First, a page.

The U.S. economy added more jobs than forecast in April, easing concern that higher fuel prices are slowing the economic recovery.
Payrolls increased by 244,000 workers last month, the biggest gain since May 2010, after a revised 221,000 gain the prior month, the Labor Department said today in Washington. Economists projected an April rise of 185,000, according to the median estimate in a Bloomberg News survey. Employment excluding government jobs jumped the most in five years. The jobless rate rose to 9 percent, the first increase since November.
More jobs and rising wages may give households, whose spending accounts for 70 percent of the economy, the means to overcome the highest gasoline prices in almost three years. Federal Reserve Chairman Ben S. Bernanke and some of his colleagues have signaled they plan to forge ahead through June with record monetary stimulus to bolster the expansion.
“The recovery has progressed into the self-propelling stage, where it’s less vulnerable to short-term swings in sentiment,” said Jim O’Sullivan, chief economist at MF Global Inc. in New York, who forecast a gain of 250,000 jobs.
On a personal note -- I am very relieved by this report. The events of the last few days have been very concerning, with the rise in initial unemployment claims particularly being particularly hair-raising. This goes a long-way to arguing that what we're seeing are temporary fluctuations.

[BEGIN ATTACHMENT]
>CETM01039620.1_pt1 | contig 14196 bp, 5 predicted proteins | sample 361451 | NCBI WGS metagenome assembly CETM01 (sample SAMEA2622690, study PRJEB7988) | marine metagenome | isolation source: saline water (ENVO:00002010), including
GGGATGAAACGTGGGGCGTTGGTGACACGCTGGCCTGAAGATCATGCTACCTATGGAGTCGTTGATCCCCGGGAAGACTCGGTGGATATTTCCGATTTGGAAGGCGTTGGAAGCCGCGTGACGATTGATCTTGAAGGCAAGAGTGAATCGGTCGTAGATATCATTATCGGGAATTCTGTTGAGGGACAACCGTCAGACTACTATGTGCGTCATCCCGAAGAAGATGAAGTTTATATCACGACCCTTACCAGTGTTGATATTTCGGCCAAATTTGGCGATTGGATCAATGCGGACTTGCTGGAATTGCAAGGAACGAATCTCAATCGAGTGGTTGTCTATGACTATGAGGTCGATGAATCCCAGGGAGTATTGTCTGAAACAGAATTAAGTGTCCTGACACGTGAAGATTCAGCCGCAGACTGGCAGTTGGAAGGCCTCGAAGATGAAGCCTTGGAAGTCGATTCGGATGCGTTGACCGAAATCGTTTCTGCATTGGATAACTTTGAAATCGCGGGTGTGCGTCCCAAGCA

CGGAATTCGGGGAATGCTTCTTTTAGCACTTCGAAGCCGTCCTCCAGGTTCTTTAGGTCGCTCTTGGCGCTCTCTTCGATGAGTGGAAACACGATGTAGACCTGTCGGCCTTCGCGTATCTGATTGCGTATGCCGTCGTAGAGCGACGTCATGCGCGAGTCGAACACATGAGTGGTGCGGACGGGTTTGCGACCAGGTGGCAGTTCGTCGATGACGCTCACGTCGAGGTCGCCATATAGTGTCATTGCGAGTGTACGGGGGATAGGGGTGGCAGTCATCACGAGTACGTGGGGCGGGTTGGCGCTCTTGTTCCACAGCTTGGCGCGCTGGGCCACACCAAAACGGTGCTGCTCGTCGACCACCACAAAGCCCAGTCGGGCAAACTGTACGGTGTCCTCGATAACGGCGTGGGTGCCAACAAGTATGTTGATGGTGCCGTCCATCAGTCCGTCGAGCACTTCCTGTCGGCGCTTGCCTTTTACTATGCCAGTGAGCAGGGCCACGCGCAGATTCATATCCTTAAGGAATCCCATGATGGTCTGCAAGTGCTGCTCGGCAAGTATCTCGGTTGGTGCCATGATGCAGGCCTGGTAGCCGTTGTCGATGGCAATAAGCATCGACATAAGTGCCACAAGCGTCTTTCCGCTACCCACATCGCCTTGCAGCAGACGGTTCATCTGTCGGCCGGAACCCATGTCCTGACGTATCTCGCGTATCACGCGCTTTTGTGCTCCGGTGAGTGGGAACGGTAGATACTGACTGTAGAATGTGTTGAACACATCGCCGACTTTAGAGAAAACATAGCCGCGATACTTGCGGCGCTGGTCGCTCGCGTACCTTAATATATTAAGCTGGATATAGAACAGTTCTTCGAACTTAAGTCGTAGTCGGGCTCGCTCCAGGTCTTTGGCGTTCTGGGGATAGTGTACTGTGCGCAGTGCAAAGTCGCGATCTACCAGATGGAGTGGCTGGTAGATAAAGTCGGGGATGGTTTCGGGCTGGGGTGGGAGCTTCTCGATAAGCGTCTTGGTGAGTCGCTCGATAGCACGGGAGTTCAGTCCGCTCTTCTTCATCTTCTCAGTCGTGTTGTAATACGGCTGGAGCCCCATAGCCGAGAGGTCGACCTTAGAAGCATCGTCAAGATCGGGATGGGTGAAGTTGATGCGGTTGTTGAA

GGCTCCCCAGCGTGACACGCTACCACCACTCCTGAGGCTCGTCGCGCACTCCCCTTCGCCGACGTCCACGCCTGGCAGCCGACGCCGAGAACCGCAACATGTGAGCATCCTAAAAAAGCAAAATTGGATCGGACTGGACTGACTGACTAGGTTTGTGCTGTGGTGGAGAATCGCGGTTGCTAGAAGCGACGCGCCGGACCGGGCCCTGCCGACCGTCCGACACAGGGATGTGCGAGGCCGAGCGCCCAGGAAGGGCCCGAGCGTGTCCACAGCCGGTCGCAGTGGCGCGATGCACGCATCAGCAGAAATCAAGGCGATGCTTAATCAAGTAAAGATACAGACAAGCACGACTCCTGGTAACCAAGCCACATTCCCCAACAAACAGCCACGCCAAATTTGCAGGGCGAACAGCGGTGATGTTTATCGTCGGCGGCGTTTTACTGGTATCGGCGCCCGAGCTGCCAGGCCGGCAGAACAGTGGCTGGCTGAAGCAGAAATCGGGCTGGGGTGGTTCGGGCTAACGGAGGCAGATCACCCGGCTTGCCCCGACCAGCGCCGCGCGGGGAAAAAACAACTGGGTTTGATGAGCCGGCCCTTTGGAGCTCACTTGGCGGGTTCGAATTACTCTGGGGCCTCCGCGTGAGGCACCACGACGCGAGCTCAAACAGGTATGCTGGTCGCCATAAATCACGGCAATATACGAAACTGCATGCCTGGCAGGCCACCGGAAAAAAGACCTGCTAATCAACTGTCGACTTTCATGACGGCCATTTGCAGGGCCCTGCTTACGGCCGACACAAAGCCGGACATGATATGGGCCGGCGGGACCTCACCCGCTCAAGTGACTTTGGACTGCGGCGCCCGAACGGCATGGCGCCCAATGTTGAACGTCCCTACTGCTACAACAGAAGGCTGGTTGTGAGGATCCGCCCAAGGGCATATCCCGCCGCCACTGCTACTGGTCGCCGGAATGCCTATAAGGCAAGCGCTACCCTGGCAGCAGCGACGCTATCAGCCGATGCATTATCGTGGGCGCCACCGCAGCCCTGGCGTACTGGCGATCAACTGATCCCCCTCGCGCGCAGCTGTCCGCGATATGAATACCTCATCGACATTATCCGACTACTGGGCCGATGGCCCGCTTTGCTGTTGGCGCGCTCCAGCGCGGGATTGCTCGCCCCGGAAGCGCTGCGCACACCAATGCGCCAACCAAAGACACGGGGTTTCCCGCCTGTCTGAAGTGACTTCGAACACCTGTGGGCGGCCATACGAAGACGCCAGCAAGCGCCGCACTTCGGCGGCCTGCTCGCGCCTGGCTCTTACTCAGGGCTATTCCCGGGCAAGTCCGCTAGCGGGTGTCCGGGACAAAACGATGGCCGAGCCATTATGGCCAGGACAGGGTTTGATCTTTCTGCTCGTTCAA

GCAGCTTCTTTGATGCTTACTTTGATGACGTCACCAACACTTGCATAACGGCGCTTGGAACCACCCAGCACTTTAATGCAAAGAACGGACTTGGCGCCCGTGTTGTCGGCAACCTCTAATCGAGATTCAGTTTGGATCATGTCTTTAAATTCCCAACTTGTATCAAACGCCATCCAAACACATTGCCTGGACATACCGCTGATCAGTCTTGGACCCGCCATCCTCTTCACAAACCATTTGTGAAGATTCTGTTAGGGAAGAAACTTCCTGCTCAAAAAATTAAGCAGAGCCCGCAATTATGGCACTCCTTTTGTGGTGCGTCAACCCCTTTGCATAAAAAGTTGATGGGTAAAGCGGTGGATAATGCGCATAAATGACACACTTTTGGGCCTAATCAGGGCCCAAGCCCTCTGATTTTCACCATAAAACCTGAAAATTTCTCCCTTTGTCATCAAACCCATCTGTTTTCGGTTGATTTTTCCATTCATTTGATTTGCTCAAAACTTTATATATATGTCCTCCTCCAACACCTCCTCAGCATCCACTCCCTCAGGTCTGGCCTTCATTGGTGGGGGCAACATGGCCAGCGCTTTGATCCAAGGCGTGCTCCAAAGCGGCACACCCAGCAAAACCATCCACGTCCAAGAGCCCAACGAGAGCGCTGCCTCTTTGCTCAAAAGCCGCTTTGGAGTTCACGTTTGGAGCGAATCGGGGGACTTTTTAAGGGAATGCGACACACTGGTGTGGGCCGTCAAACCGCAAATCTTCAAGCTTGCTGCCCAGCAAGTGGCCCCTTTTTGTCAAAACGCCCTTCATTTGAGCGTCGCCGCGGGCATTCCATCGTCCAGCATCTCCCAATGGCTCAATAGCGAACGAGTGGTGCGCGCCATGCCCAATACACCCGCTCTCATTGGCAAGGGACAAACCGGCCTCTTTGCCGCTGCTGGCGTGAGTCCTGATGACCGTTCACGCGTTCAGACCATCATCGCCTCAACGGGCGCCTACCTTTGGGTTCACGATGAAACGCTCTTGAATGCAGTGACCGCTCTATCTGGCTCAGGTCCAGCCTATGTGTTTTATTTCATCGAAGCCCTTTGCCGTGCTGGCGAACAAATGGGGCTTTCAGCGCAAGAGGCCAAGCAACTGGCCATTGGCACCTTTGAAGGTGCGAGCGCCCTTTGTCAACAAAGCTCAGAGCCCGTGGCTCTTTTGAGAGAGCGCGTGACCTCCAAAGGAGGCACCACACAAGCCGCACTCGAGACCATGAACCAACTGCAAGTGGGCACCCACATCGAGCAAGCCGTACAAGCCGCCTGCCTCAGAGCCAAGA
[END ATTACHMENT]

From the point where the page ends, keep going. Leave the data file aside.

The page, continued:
NDD here with a few comments:
- Unemployment ticked up .2% because the household survey showed 190,000 jobs *lost*.
- Manfuacturing workweek, a leading indicator, was unchanged.
- Private payrolls were up 268,000. Government jobs continue to slowly bleed.
- Construction jobs were unchanged. That area of hemorrhaging is over.
- Perhaps most importantly of all, February and March were both revised upward, by a total of 47,000. This continues the pattern of relentless upward revisions. In the last three months, job gains have averaged 233,000. Not jumping for joy numbers, but not bad at all either.
- Since nonfarm payrolls are the quintessential coincident indicator, and initial jobless claims are leading, unlike Bonddad these do not alleviate my concern about the next few months. For that, we need Oil to decline - anybody heard anything about that?